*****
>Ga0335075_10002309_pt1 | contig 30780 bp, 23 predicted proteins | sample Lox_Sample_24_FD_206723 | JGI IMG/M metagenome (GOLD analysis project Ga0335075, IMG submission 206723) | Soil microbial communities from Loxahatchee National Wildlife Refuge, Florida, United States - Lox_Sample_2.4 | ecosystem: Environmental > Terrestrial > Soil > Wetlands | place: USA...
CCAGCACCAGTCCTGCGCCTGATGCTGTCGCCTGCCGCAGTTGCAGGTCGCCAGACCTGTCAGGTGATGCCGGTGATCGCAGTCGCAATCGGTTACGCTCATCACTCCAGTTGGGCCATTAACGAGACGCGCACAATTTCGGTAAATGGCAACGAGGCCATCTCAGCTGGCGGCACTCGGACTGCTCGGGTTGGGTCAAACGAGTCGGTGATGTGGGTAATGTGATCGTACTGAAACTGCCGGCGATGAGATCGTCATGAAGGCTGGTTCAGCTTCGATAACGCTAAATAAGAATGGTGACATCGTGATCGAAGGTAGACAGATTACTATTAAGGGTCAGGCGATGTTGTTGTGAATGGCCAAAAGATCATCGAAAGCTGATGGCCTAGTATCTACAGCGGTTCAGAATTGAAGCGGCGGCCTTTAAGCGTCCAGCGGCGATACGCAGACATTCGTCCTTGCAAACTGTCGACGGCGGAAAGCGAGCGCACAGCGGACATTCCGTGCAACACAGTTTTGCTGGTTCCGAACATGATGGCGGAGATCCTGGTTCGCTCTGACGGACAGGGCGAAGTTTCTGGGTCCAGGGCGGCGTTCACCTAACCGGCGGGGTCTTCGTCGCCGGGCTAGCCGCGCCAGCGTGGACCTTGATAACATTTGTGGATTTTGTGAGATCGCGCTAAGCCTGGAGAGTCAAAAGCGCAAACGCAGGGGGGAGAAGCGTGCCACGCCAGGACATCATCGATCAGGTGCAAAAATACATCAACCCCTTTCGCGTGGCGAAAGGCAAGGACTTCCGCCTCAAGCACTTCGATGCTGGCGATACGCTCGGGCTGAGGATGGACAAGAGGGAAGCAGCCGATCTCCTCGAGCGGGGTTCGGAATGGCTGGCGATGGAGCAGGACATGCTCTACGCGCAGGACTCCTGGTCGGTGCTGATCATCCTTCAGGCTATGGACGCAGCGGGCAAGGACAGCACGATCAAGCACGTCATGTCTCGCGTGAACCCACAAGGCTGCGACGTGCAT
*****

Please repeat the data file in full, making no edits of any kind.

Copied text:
>Ga0335075_10002309_pt1 | contig 30780 bp, 23 predicted proteins | sample Lox_Sample_24_FD_206723 | JGI IMG/M metagenome (GOLD analysis project Ga0335075, IMG submission 206723) | Soil microbial communities from Loxahatchee National Wildlife Refuge, Florida, United States - Lox_Sample_2.4 | ecosystem: Environmental > Terrestrial > Soil > Wetlands | place: USA...
CCAGCACCAGTCCTGCGCCTGATGCTGTCGCCTGCCGCAGTTGCAGGTCGCCAGACCTGTCAGGTGATGCCGGTGATCGCAGTCGCAATCGGTTACGCTCATCACTCCAGTTGGGCCATTAACGAGACGCGCACAATTTCGGTAAATGGCAACGAGGCCATCTCAGCTGGCGGCACTCGGACTGCTCGGGTTGGGTCAAACGAGTCGGTGATGTGGGTAATGTGATCGTACTGAAACTGCCGGCGATGAGATCGTCATGAAGGCTGGTTCAGCTTCGATAACGCTAAATAAGAATGGTGACATCGTGATCGAAGGTAGACAGATTACTATTAAGGGTCAGGCGATGTTGTTGTGAATGGCCAAAAGATCATCGAAAGCTGATGGCCTAGTATCTACAGCGGTTCAGAATTGAAGCGGCGGCCTTTAAGCGTCCAGCGGCGATACGCAGACATTCGTCCTTGCAAACTGTCGACGGCGGAAAGCGAGCGCACAGCGGACATTCCGTGCAACACAGTTTTGCTGGTTCCGAACATGATGGCGGAGATCCTGGTTCGCTCTGACGGACAGGGCGAAGTTTCTGGGTCCAGGGCGGCGTTCACCTAACCGGCGGGGTCTTCGTCGCCGGGCTAGCCGCGCCAGCGTGGACCTTGATAACATTTGTGGATTTTGTGAGATCGCGCTAAGCCTGGAGAGTCAAAAGCGCAAACGCAGGGGGGAGAAGCGTGCCACGCCAGGACATCATCGATCAGGTGCAAAAATACATCAACCCCTTTCGCGTGGCGAAAGGCAAGGACTTCCGCCTCAAGCACTTCGATGCTGGCGATACGCTCGGGCTGAGGATGGACAAGAGGGAAGCAGCCGATCTCCTCGAGCGGGGTTCGGAATGGCTGGCGATGGAGCAGGACATGCTCTACGCGCAGGACTCCTGGTCGGTGCTGATCATCCTTCAGGCTATGGACGCAGCGGGCAAGGACAGCACGATCAAGCACGTCATGTCTCGCGTGAACCCACAAGGCTGCGACGTGCAT